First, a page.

How to calculate the standard deviation of stock returns?

I’m trying to learn the the Black–Scholes option pricing formula and one of the elements of that formula (according to http://bradley.bradley.edu/~arr/bsm/pg04.html) is the “standard deviation of stock returns”.

I know if I download a CSV file of historical prices from Yahoo! and open up Excel and execute STDDEV(column with prices), I can get the “standard deviation of stock PRICES”. But that is not what I need. I need the “standard deviation of stock RETURNS”.

Does anyone know how I can calculate this in Excel? Or even better yet, if someone can provide a implementation in code showing how to do it?

Some of the questions that came up in my head when thinking about how to approach this include “how much historical data to use? (how far back to we go when downloading the CSV file from Yahoo!)” and “what kind of stock returns are we supposed to be calculating? Annual stock returns? Daily returns?”

Can the Delta be used to calculate the option premium given a certain target?

I’m struggling for a while now with a question about options, namely ‘which is the best option to buy?’. I have various books on options, but I’m not an mathematician and don’t have (yet) any extensive hands-on experience with options.

According to Cohen (Options Made Easy, 2nd Edition), the Delta of an option is the “change in option price relative to the change in underlying asset price”. He goes on to give an example of an option with an Delta of 0.5 which moves $1, in which case the premium of the option will increase with 0.50 (call) or decrease with 0.50 (put).

Even though Delta’s of options are changing with each change to the various components which make up an option premium, I’m wondering if a Delta can be used to determine the premium of an option given a certain target.

For example, let’s say stock XYZ trades at 50 dollar and we have an price target of +10% (so the share price of XYZ increases to 55 dollar; +$5). Let’s say an option’s current premium is 2.00, with an Delta of 0.40. Can the option premium at the target of 55 dollar be calculated with the following formula?

Current option premium + ( (share price target - current share price)
* current delta of the option) = Approximated option premium at the price target

So, with the example figures this option will be worth..
2.00 + ( (55 – 50) * 0.20) = 3.00
…at the price target?

Besides this, I’m wondering:

  • Isn’t the gamma (that is, the change
    in delta relative to the change in de
    underlying asset) needed for such an
    calculation?
  • If we have a time period
    in which to achieve this price target
    of $55, can the Theta (time decay) be
    incorporated in the calculation of
    the approximate value at the price
    target?
  • And, above all, requires this
    really so much calculation or can the
    approximated value be more easily and
    better be derived from something
    else? (like, say, the same strike of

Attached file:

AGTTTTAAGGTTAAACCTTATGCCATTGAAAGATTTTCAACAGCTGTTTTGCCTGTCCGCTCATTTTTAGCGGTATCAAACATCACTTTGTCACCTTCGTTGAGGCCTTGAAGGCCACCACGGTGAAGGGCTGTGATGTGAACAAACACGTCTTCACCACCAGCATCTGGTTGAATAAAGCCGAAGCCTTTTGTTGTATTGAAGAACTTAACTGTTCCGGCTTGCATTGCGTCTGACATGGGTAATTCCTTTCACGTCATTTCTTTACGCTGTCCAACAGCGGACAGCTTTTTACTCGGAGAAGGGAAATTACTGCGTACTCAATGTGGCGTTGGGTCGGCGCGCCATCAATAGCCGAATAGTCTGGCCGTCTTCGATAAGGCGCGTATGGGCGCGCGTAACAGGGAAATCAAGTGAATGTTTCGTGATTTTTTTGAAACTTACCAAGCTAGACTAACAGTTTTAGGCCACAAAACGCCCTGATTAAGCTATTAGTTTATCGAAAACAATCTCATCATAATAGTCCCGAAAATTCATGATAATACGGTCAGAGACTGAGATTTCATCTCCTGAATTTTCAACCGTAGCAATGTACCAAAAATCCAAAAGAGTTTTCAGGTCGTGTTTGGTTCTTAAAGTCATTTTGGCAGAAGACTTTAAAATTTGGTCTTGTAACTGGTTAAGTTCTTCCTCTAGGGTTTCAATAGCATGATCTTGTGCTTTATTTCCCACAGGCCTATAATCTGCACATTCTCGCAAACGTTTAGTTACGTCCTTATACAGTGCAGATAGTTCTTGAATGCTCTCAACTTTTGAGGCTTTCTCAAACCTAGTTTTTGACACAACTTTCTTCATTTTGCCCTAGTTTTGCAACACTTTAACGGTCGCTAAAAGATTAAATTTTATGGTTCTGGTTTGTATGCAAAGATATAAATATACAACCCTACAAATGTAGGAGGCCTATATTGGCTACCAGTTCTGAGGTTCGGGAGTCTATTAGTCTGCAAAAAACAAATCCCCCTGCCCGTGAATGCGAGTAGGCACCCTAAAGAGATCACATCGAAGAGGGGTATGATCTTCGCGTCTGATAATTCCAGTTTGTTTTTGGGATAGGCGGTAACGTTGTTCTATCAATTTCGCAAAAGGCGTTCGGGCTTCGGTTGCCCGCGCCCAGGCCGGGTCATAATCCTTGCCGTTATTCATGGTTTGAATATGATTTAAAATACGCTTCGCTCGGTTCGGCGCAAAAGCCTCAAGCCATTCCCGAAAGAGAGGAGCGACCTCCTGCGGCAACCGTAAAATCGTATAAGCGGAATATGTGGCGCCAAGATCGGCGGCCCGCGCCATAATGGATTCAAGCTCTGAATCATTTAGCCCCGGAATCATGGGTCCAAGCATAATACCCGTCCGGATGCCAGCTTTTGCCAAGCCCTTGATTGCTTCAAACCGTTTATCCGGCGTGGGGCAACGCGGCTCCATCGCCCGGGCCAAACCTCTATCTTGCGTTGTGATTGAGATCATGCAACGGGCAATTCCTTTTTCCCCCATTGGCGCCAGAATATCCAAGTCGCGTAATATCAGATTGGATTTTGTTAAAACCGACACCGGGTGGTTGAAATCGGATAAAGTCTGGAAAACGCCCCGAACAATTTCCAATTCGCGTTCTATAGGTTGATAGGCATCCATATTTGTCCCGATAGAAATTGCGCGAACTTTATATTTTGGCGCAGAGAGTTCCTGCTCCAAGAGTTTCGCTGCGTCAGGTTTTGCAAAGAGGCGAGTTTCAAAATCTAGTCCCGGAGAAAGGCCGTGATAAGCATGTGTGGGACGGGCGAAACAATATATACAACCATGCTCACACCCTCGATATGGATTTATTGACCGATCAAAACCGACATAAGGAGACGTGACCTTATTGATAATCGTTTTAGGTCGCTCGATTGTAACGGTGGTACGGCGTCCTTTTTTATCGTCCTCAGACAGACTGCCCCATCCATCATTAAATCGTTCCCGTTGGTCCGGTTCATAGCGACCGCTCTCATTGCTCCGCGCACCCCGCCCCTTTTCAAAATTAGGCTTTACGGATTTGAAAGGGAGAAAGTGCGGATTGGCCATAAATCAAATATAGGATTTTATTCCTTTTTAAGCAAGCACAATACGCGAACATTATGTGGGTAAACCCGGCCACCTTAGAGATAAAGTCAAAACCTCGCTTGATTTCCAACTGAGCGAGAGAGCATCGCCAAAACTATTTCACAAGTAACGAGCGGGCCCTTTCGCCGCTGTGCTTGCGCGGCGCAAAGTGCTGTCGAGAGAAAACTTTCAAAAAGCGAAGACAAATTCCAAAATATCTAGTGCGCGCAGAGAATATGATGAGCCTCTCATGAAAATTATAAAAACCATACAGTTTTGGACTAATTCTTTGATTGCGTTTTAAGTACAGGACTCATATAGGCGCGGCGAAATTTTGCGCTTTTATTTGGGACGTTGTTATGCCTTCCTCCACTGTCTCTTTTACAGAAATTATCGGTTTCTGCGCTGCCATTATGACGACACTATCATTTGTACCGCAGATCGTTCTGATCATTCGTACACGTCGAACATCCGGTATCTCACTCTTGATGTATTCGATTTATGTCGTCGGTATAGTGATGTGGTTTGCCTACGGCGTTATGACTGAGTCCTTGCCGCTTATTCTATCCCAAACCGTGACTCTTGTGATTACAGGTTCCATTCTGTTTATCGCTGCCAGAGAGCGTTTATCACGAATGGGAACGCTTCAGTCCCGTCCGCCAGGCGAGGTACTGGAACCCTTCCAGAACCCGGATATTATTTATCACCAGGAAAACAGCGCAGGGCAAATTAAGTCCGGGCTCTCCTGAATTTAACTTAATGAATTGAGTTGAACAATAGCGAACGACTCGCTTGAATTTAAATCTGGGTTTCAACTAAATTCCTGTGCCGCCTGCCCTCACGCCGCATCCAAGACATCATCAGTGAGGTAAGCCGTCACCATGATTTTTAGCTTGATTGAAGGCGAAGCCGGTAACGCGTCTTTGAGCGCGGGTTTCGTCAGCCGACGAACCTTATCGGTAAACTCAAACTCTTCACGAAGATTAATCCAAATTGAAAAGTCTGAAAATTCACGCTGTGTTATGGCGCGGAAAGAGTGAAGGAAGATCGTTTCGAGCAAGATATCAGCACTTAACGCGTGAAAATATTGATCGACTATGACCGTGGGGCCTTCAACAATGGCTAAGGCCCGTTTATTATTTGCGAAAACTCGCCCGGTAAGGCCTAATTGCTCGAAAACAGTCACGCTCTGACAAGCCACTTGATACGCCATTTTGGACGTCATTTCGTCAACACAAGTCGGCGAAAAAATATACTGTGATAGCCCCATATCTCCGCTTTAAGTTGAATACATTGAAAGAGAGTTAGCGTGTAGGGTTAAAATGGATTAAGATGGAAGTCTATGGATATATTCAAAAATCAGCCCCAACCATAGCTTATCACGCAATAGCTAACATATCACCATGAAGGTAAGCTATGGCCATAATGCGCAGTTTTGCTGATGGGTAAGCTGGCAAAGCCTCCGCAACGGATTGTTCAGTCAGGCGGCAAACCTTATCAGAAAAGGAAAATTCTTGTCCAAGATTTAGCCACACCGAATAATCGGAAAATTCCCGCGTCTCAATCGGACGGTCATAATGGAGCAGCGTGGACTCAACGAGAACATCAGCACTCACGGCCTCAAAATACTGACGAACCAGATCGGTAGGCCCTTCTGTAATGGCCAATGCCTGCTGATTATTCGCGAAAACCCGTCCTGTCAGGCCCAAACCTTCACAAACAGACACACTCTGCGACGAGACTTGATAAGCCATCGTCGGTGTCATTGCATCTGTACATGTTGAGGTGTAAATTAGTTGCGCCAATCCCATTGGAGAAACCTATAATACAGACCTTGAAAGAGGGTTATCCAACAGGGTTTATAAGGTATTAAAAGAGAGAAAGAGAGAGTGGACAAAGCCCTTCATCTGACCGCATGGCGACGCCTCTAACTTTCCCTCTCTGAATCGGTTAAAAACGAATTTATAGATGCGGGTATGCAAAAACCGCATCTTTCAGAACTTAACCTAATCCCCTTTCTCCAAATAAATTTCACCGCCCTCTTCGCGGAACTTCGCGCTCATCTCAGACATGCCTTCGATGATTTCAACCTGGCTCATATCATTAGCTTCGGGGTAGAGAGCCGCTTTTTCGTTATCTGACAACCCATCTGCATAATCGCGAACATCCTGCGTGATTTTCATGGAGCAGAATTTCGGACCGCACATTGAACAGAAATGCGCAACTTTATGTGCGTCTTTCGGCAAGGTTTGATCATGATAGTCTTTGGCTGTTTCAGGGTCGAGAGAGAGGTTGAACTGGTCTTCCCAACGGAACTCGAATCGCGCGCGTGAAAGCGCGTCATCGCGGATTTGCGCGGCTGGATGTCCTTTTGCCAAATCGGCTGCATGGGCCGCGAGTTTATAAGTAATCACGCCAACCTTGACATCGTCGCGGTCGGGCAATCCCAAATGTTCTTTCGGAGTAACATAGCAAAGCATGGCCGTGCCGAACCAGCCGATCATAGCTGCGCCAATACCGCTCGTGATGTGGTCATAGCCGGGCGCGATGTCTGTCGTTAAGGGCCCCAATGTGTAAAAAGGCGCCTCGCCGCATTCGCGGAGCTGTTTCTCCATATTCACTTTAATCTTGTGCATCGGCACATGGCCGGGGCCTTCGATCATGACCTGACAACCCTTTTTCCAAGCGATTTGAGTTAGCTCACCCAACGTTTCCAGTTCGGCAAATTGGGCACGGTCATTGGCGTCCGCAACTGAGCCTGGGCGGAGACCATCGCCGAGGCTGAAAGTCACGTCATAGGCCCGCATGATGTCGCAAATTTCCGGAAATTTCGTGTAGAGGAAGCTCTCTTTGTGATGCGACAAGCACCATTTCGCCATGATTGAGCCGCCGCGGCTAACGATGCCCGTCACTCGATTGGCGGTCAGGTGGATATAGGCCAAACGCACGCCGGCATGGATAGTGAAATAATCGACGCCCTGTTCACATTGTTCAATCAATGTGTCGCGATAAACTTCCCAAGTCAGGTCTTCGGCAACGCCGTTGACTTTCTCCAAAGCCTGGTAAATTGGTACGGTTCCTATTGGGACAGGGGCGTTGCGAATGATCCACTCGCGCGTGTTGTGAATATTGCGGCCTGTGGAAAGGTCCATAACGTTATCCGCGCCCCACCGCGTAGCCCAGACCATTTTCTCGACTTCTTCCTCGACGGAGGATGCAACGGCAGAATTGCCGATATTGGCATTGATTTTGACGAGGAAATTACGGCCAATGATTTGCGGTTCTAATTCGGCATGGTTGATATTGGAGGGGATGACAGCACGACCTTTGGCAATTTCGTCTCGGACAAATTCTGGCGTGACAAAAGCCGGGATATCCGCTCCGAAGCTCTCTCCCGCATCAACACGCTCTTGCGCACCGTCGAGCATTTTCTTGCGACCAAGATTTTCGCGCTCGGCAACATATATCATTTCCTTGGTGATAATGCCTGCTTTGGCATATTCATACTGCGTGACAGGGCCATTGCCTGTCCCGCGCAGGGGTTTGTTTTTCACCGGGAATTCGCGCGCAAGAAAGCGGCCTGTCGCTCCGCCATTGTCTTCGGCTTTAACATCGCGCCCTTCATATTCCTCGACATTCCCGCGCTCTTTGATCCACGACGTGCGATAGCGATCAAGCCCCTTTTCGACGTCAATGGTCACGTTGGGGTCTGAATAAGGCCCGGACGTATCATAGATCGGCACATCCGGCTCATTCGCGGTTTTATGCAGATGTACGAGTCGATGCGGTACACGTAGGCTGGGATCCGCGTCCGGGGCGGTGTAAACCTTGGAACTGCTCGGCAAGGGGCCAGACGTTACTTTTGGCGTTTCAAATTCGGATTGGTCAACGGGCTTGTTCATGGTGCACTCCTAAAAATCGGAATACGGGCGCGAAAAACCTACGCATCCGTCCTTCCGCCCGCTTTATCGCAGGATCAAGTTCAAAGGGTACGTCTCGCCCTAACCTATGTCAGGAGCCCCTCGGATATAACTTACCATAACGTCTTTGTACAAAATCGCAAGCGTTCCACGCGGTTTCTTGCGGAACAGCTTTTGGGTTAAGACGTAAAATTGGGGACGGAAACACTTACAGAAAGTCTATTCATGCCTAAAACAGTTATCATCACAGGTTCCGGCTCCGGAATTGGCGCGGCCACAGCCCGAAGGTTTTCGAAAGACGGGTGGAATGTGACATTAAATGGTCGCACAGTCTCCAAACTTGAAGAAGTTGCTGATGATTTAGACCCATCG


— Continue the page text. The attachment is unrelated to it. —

the option at and different
    expiration month, correcting for time
    value?)

Edit:
My original angle to my question was more in wondering if there was a sort of ‘rule of thumb’ which an investor could use, in trying to choose between different strike of options. The underlying idea to my question was that, if somehow the option premiums could be guessed given the target for the stock, then the investor would be able to select the ‘best’ option for his outlook (i.e. the one with the highest potential return). With the same ‘rule of thumb’ an investor could calculated the potential downside, given his stoploss on the stock.

I agree with DumbCoder that an option model (like the Black and Scholes model; see https://secure.wikimedia.org/wikipedia/en/wiki/Black%E2%80%93Scholes#Mathematical_model) has the potential to answer this question, even though I don’t (yet) understand this model.

Any more insights would be highly welcomed,

Regards,

How to calculate Black-Scholes using Google Sheets?

I’d like to calculate Black-Scholes using Google Sheets based on this formula: https://www.erieri.com/blackscholes.

Here are the parameters I’m using in the form:

Stock price = 60.89
Option strike price = 40
Maturity = .27
Risk-free rate = .02
Volatility = .59

European Put result is 0.5631.

The Black-Scholes formula can be found on the same page below the form in the definitions section.

Here’s the formula I’m using in Google Sheets:

d1 = ((ln(60.89/40)+((0.02*0.5*0.59^2)*0.27))/(0.59*SQRT(0.27))) = 1.3766
d2 = d1-0.59*SQRT(0.27) = 1.06709
C = 60.89*NORMDIST(d1)-40*2.718^(0.02*0.27)*NORMDIST(d2) = error

Here’s the error details:

Error
Wrong number of arguments to NORMDIST. Expected 4 arguments, but got 1
arguments.

How should NORMDIST be used?

Implied or historical volatility to calculate theoretical options price with black scholes?

According to the black scholes model, volatility is one of the variables to calculate the fair price of an option. However, it doesn’t specify which volatility should I use. Should I take the annualized standard deviation or should I use the implied volatility?

How do I calculate the Forte number from the Prime form?

How do I calculate the Forte number from the prime form of a set? For Example: I have the prime form (0,1,5,8)… How would I determine the Forte number from this set? Or would I use a different form of the pitch class set to figure this out? I have been trying to figure this out for weeks but can’t seem to know how to figure this out myself without using a calculator.

How do I calculate Forte number from Prime form

How do I calculate the Forte number from the prime form of a set? For Example: I have the prime form (0,1,5,8)… How would I determine the Forte number from this set? Or would I use a different form of the pitch class set to figure this out? I have been trying to figure this out for weeks but can’t seem to know how to figure this out myself without using a calculator.